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WIBU to buy my 6yo dd the basics only?

(67 Posts)
BaldricksTrousers Thu 05-Jan-17 09:12:41

And leave her to buy any "nice" "fun" things with her pocket money?

I am sick of DD losing things! In the past week alone she has lost a lovely unicorn woolly hat, a Smiggle notebook, and her brand new Star Wars water bottle from the Disney Store. I understand that this is mega first world problems, but I can't stand how careless she is with her things and her attitude when she discovers it's lost is pretty much "you can buy me a new one!"

So am I unreasonable in thinking that if she buys it with her own money she will be more careful? Or am I expecting too much of a six year old?

mumwhatnothing Thu 05-Jan-17 09:17:09

She will need to learn the value of items, not just the cost. Tell her how much the items cost and then make her work to the value of the items. Washing up, cleaning her room, weeding the garden until she has "paid" for the items and understands how hard people have to work to afford nice things. Then she can "earn" new things by continuing her chores I suppose. My 6 year old has been similar in thinking there is always money for anything she wants really whereas my son understood that at times nice things comes at the expense of food and clothing and that I had to work very hard for the things he had.

Trifleorbust Thu 05-Jan-17 09:20:08

It depends on your idea of 'the basics'. Really it's a bit odd to make her buy her own hats and water bottles.

RochelleGoyle Thu 05-Jan-17 09:21:13

She does need to learn that if she's careless with her things, they won't automatically be replaced. I think a lot of children go through a phase of this blase 'so what' type behaviour. She is very young but not so young she can't start learning to value her possessions a bit more.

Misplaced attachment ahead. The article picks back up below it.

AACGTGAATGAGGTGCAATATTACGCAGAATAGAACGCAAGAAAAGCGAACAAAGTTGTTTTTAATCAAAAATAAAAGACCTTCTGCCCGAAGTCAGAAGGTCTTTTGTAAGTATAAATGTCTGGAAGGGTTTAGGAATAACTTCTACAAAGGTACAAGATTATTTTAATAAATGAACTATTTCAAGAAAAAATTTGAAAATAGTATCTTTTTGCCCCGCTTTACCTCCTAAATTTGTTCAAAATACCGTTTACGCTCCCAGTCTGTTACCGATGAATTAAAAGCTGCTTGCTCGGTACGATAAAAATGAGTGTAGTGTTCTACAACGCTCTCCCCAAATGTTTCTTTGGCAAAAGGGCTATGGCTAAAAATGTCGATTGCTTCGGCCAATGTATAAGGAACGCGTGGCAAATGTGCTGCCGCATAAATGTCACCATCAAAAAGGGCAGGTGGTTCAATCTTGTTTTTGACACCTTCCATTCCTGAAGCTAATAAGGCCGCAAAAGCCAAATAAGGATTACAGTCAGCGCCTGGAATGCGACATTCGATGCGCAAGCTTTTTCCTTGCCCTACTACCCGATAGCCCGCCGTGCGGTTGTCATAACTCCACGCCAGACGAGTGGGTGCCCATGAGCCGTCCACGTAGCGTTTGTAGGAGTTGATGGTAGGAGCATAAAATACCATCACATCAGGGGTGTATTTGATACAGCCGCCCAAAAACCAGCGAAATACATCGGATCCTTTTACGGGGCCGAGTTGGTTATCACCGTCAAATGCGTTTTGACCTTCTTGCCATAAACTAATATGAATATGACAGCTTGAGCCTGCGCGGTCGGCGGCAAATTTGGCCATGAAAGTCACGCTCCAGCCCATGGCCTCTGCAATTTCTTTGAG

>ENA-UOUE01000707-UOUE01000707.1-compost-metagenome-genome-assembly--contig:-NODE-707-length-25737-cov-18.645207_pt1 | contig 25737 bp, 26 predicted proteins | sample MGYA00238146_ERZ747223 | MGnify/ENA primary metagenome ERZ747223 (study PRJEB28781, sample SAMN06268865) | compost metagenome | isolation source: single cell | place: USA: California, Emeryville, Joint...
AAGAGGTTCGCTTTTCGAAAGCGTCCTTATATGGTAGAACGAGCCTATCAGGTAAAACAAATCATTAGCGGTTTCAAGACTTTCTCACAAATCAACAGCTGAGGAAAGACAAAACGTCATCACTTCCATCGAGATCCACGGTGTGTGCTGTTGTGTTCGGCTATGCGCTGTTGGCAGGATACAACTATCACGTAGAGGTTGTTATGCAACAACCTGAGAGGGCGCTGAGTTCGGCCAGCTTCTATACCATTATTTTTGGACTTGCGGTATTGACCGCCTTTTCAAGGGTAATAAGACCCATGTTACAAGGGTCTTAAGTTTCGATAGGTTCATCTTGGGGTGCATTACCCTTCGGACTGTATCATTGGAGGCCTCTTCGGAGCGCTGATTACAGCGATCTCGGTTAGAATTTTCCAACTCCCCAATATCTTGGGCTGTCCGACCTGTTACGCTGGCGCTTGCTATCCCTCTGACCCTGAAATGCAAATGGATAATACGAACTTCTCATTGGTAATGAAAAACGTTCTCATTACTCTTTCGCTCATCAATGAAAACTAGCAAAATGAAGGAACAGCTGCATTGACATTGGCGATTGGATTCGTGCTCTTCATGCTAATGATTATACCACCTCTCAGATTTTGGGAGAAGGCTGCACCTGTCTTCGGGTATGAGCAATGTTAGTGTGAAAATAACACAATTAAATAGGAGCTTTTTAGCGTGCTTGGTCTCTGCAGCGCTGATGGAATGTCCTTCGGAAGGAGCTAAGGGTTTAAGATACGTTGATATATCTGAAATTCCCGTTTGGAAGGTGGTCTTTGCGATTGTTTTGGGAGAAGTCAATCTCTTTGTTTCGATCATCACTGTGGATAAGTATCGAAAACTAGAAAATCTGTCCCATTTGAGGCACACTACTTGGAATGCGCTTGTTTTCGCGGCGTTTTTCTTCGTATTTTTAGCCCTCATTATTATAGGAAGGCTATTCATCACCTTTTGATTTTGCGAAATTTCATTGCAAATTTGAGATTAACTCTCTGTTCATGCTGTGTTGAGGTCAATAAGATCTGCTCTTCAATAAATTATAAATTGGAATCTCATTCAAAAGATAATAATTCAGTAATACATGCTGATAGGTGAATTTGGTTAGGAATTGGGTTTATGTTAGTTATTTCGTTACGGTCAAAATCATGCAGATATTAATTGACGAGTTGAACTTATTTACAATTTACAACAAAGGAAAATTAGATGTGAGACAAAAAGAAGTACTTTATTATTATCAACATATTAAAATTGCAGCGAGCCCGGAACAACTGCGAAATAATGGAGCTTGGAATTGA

BaldricksTrousers Thu 05-Jan-17 09:22:34

Trifle I suppose I mean buy her generic hats and water bottles and the like, and if she wants something fancier to leave her to it.

Trifleorbust Thu 05-Jan-17 09:25:15

I think it's a bit harsh to put her in clothes from the gulag when all her friends get pretty hats and water bottles, just because she lost a few things tbh. I would make it clear to her that items lost won't necessarily be replaced right away and she might hear "No" more from me as a result of her carelessness, but no, I wouldn't just buy basics.

BaldricksTrousers Thu 05-Jan-17 09:25:38

mumwhatnothing That is a great idea. She doesn't really know the value of money either...we try but it's a hard concept for her. But perhaps it's time to start putting a value on certain chores and working towards a savings goal. She's never had to do that before and other might help.

pipsqueak25 Thu 05-Jan-17 09:26:25

i used to send mine up the chimneys to earn their keep did 'em no harm, well, it did but that's another thread grin.
my dc went through the losing stuff stage so i only brought cheap stuff and said if you lose it i can't buy another one. a few lunches to school in carrier bags sorted that out and cold heads because we didn't like wearing a hat which was then 'lost' but not replaced with a coveted one.
get her on board with cost and how people have to work hard for money, you can't always buy another because something is lost or broken.or you can end up with a potential spoilt dc

triskellionoflegs Thu 05-Jan-17 09:27:39

Where is she losing all this stuff? If it's on family outings, I wouldn't expect a 6 yo to be fully responsible for looking after several accessories and would be checking where they are regularly (some may say they should be able, but mine just weren't at that age).
If it's at school, most things turn up IF clearly labelled, have u tried lost property?
I know ideally you'd like her not to lose things, but they do at 6, so if u mind the nicest things going, maybe only let her use them when you are around to make sure she doesn't drop stuff, and get basic replacements if she does lose things?

BaldricksTrousers Thu 05-Jan-17 09:29:19

Haha Trifle buying a store brand hat or Sistema water bottle is hardly from the gulag, a lot of kids have that stuff anyway? She has plainer hats and bottles, but yes I feel that a Smiggle notebook and a Disney Store bottle are luxuries, not a right.

PurpleMinionMummy Thu 05-Jan-17 09:29:38


pipsqueak25 Thu 05-Jan-17 09:30:04

sorry op, do you buy the latest fad stuff or plain and simple, which might not be so interesting but is functional anyway, sorry i'm being a bit dim this morning. smile